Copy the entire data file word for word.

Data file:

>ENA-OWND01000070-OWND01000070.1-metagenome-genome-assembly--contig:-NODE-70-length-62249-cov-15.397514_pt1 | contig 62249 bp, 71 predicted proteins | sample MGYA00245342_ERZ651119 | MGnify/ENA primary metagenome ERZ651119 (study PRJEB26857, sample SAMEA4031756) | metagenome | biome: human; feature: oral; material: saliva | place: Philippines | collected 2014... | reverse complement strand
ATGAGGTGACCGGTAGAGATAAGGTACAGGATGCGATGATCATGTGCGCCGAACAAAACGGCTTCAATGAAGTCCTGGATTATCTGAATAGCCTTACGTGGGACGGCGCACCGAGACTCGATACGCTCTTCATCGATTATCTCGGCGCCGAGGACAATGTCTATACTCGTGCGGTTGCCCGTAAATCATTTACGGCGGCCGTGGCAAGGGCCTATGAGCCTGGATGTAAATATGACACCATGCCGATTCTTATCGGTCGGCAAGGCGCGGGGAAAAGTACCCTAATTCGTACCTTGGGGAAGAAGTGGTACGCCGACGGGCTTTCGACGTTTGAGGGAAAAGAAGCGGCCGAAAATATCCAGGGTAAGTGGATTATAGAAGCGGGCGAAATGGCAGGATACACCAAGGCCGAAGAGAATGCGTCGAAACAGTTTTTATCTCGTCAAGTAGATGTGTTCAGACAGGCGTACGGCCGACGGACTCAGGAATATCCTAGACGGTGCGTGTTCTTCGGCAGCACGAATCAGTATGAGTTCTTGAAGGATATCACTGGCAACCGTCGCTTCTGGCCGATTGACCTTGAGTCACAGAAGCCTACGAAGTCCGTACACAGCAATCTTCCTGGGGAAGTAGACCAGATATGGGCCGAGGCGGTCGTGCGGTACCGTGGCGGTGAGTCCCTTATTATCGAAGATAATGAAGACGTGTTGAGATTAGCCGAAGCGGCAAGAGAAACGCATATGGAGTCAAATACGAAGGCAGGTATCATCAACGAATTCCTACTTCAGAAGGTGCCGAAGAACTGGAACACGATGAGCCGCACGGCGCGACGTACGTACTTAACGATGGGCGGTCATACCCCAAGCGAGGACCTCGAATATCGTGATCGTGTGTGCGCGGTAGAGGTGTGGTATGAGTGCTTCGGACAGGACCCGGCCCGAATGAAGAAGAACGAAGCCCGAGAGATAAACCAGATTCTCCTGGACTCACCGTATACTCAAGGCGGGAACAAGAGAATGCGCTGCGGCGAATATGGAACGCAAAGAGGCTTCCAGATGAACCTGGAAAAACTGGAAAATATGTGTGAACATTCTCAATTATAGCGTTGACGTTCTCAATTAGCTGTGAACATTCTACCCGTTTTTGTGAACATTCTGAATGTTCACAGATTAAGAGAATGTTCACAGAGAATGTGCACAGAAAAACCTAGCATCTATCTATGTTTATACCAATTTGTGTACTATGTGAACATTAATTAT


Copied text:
>ENA-OWND01000070-OWND01000070.1-metagenome-genome-assembly--contig:-NODE-70-length-62249-cov-15.397514_pt1 | contig 62249 bp, 71 predicted proteins | sample MGYA00245342_ERZ651119 | MGnify/ENA primary metagenome ERZ651119 (study PRJEB26857, sample SAMEA4031756) | metagenome | biome: human; feature: oral; material: saliva | place: Philippines | collected 2014... | reverse complement strand
ATGAGGTGACCGGTAGAGATAAGGTACAGGATGCGATGATCATGTGCGCCGAACAAAACGGCTTCAATGAAGTCCTGGATTATCTGAATAGCCTTACGTGGGACGGCGCACCGAGACTCGATACGCTCTTCATCGATTATCTCGGCGCCGAGGACAATGTCTATACTCGTGCGGTTGCCCGTAAATCATTTACGGCGGCCGTGGCAAGGGCCTATGAGCCTGGATGTAAATATGACACCATGCCGATTCTTATCGGTCGGCAAGGCGCGGGGAAAAGTACCCTAATTCGTACCTTGGGGAAGAAGTGGTACGCCGACGGGCTTTCGACGTTTGAGGGAAAAGAAGCGGCCGAAAATATCCAGGGTAAGTGGATTATAGAAGCGGGCGAAATGGCAGGATACACCAAGGCCGAAGAGAATGCGTCGAAACAGTTTTTATCTCGTCAAGTAGATGTGTTCAGACAGGCGTACGGCCGACGGACTCAGGAATATCCTAGACGGTGCGTGTTCTTCGGCAGCACGAATCAGTATGAGTTCTTGAAGGATATCACTGGCAACCGTCGCTTCTGGCCGATTGACCTTGAGTCACAGAAGCCTACGAAGTCCGTACACAGCAATCTTCCTGGGGAAGTAGACCAGATATGGGCCGAGGCGGTCGTGCGGTACCGTGGCGGTGAGTCCCTTATTATCGAAGATAATGAAGACGTGTTGAGATTAGCCGAAGCGGCAAGAGAAACGCATATGGAGTCAAATACGAAGGCAGGTATCATCAACGAATTCCTACTTCAGAAGGTGCCGAAGAACTGGAACACGATGAGCCGCACGGCGCGACGTACGTACTTAACGATGGGCGGTCATACCCCAAGCGAGGACCTCGAATATCGTGATCGTGTGTGCGCGGTAGAGGTGTGGTATGAGTGCTTCGGACAGGACCCGGCCCGAATGAAGAAGAACGAAGCCCGAGAGATAAACCAGATTCTCCTGGACTCACCGTATACTCAAGGCGGGAACAAGAGAATGCGCTGCGGCGAATATGGAACGCAAAGAGGCTTCCAGATGAACCTGGAAAAACTGGAAAATATGTGTGAACATTCTCAATTATAGCGTTGACGTTCTCAATTAGCTGTGAACATTCTACCCGTTTTTGTGAACATTCTGAATGTTCACAGATTAAGAGAATGTTCACAGAGAATGTGCACAGAAAAACCTAGCATCTATCTATGTTTATACCAATTTGTGTACTATGTGAACATTAATTAT